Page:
In early March, as Dartmouth-Hitchcock (D-H) was gearing up to care for an anticipated influx of COVID-19 patients, its Population Health team was already seeing increased demands on the safety net organizations it partners with throughout the region, due to the economic fallout of the pandemic.
Looking for a way to respond, Dartmouth-Hitchcock Health’s (D-HH) Population Health and philanthropy teams worked together and launched the COVID-19 Community Relief Fund. Reaction to the fundraising initiative was immediate and generous. 100 percent of the funds raised are being distributed to a number of coalitions of nonprofit social service organizations, including Upper Valley Strong, the Sullivan County COVID-19 Community Coalition, the Windsor Area COVID-19 Response Team, and a newly formed coalition in the Manchester, N.H., area.
Greg Norman, director of Dartmouth-Hitchcock Community Health, explains, “We chose to invest the Community Relief Funds through these multi-agency groups, which include community services organizations, town and school leaders, community organizers, and representatives of health care, because in a crisis situation, these types of community leaders have great wisdom in knowing how to use limited resources and in identifying urgent and emerging needs at the local level as circumstances change.”
The D-HH COVID-19 Community Relief Fund received more than $450,000 in donations in under two months. The Jack and Dorothy Byrne Foundation launched the Fund with a pledge to match the first $50,000 in gifts, and two other matching challenges followed—a $25,000 pledge from the Lebanon, N.H.-based business ImmuNext and a $10,000 pledge from an anonymous donor. D-HH contributed $80,000, as well as the support of its philanthropy team and eight full-time Community Health employees to assist the local agencies.
Investing in People’s Health and Well-Being
Within a month of establishing the Fund, D-HH had made initial disbursements from it and people in need were benefiting. Food insecurity is one of the biggest challenges in the region and all four coalitions have distributed donations to soup kitchens, meal delivery services, or food shelves. “People who’ve never used food shelves before are utilizing them now,” says Norman. “The Bugbee Senior Center in White River Junction reports delivering 300 more meals in March 2020 than it had in February. These meals meet basic food needs for seniors and help them practice social distancing.”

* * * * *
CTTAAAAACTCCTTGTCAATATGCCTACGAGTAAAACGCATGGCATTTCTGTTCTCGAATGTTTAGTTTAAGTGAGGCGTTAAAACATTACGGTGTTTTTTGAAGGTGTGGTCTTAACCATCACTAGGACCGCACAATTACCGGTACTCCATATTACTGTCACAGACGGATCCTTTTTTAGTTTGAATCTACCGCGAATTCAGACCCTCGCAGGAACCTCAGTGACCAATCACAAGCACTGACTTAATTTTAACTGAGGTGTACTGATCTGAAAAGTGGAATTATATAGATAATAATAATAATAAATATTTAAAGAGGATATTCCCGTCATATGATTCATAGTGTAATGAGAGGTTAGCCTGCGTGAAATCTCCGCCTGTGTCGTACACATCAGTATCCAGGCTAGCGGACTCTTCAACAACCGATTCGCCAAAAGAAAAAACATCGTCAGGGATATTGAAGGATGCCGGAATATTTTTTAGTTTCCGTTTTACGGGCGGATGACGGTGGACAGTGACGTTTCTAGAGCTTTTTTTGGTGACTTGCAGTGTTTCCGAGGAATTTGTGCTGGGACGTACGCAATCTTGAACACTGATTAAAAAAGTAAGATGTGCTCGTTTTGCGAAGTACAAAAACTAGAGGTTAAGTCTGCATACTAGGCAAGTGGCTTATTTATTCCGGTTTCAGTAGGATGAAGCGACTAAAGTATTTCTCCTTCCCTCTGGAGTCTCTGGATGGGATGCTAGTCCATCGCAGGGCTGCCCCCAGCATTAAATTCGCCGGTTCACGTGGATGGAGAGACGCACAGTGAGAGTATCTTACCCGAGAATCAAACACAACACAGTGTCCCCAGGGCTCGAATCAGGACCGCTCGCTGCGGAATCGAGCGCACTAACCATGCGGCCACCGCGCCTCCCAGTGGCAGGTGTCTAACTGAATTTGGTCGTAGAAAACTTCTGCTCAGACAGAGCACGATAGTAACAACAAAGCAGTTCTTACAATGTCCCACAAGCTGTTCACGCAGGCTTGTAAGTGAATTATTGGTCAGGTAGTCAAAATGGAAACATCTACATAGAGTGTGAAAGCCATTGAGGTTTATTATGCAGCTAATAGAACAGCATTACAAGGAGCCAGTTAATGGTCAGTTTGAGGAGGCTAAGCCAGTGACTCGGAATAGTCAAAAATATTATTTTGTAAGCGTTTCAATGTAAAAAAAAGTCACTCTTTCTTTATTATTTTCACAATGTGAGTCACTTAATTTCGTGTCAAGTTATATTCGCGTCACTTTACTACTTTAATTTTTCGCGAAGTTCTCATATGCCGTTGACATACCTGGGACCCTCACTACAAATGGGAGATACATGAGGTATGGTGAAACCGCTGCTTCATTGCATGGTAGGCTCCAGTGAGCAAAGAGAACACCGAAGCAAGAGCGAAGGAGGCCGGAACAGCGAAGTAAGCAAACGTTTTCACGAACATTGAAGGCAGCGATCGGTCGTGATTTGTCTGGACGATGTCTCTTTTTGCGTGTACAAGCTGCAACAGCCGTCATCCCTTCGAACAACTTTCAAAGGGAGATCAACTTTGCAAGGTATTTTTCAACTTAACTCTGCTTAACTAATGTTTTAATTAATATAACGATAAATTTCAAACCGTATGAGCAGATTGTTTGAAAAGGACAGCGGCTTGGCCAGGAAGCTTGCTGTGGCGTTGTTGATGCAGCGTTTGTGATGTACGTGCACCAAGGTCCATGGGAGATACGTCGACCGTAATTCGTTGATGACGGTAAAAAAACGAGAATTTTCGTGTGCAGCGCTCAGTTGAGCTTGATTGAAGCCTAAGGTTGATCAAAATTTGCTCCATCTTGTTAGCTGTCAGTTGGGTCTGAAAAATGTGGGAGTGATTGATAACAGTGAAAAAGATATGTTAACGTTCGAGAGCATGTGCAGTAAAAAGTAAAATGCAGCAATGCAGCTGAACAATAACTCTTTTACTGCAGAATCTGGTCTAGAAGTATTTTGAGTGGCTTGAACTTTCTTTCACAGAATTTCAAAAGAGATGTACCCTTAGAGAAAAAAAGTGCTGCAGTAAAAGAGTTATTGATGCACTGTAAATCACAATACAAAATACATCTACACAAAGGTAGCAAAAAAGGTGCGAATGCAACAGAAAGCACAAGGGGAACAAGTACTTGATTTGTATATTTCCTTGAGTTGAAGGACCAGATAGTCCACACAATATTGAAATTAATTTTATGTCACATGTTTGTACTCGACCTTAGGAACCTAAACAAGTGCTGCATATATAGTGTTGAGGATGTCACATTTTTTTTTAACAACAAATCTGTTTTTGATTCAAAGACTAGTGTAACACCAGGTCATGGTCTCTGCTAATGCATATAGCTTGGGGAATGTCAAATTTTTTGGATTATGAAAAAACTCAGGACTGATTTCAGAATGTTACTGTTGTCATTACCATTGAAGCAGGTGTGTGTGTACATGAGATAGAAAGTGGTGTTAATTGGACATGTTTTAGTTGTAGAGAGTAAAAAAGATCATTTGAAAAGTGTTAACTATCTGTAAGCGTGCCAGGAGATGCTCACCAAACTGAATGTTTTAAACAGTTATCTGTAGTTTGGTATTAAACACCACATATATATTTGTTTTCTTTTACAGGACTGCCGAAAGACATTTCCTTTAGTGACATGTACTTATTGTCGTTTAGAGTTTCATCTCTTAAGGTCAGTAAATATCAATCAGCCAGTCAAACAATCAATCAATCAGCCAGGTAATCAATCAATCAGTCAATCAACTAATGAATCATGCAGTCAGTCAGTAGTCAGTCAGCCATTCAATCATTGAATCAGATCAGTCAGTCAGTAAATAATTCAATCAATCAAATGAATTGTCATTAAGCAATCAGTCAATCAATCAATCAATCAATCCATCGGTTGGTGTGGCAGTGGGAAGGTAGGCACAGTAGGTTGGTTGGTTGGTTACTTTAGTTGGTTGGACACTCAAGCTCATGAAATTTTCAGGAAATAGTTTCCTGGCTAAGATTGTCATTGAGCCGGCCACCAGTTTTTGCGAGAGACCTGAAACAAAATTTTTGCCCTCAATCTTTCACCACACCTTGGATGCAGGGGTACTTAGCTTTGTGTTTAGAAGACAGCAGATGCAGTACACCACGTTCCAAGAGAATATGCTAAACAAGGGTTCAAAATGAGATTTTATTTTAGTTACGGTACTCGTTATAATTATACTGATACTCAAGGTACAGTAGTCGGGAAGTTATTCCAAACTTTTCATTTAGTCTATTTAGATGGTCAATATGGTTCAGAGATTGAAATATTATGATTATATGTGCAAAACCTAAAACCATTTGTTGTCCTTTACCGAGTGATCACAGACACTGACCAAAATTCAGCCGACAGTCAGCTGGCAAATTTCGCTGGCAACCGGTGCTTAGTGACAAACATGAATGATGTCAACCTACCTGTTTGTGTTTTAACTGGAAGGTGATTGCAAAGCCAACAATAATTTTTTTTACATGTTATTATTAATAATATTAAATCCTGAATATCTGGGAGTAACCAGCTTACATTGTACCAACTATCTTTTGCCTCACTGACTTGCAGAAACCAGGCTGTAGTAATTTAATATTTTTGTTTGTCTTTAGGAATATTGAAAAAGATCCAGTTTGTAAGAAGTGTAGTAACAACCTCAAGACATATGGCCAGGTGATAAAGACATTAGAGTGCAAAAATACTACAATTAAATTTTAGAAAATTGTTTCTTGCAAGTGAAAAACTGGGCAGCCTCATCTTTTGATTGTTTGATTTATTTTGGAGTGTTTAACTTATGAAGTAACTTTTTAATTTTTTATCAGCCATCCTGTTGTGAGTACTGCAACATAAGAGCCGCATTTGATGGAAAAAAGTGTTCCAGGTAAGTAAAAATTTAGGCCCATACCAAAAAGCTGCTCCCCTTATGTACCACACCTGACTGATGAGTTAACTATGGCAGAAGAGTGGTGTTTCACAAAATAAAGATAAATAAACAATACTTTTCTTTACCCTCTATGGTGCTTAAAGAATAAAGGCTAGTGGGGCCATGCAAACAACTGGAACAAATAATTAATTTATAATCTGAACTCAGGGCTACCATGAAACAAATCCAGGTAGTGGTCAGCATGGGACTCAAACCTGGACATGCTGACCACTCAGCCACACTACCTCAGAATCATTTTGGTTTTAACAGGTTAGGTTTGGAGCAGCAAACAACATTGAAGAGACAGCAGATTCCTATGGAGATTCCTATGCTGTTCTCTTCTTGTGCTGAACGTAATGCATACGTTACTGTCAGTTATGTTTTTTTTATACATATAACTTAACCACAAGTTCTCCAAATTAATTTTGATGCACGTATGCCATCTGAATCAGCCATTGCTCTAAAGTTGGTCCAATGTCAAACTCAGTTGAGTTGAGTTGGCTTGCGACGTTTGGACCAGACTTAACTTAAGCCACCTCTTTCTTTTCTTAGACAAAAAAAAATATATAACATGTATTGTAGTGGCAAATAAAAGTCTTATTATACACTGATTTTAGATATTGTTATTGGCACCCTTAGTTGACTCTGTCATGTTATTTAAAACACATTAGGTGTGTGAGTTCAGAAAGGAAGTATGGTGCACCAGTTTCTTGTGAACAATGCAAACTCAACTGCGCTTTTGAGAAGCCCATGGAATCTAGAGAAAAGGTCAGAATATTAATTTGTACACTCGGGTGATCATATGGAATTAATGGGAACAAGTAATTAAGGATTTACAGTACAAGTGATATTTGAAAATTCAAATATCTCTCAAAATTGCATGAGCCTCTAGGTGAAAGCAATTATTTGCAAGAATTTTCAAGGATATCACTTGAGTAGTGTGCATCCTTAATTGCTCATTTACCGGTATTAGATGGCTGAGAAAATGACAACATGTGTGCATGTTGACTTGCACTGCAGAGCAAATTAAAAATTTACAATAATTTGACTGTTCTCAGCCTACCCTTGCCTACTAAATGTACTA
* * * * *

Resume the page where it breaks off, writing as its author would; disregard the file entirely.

People who’ve never used food shelves before are utilizing them now.”
Sullivan County’s COVID-19 Community Coalition provided funds to mental health and substance use treatment organizations to help them purchase telehealth technologies, enabling persons with mental health and substance use disorders to continue treatment during a time when in-person services aren’t viable. It also supplied a Claremont homeless shelter with products to clean and disinfect towels and bedding during this time of heightened need. The Windsor Area COVID-19 Response Team is offering gift cards and other tangible supports to community members in need of gas, food, diapers, heating oil, and other necessities.
Sally Kraft, MD, MPH, vice president of Dartmouth-Hitchcock Population Health, says, “Investing in the health and well-being of the people in our communities is the bread and butter of what our Population Health team does all the time. We help address the non-clinical issues that hinder a person’s ability to maintain health. For our communities and our populations to recover from the pandemic and regain health, we must provide excellent health care while simultaneously meeting the needs of those who are hungry, homeless, or isolated and scared.”
In the last two months, more than 1,400 D-H donors have stepped up to support their community during the COVID-19 crisis. To join them, please visit COVID-19 Relief Funds and make a donation today.
By Lauren Seidman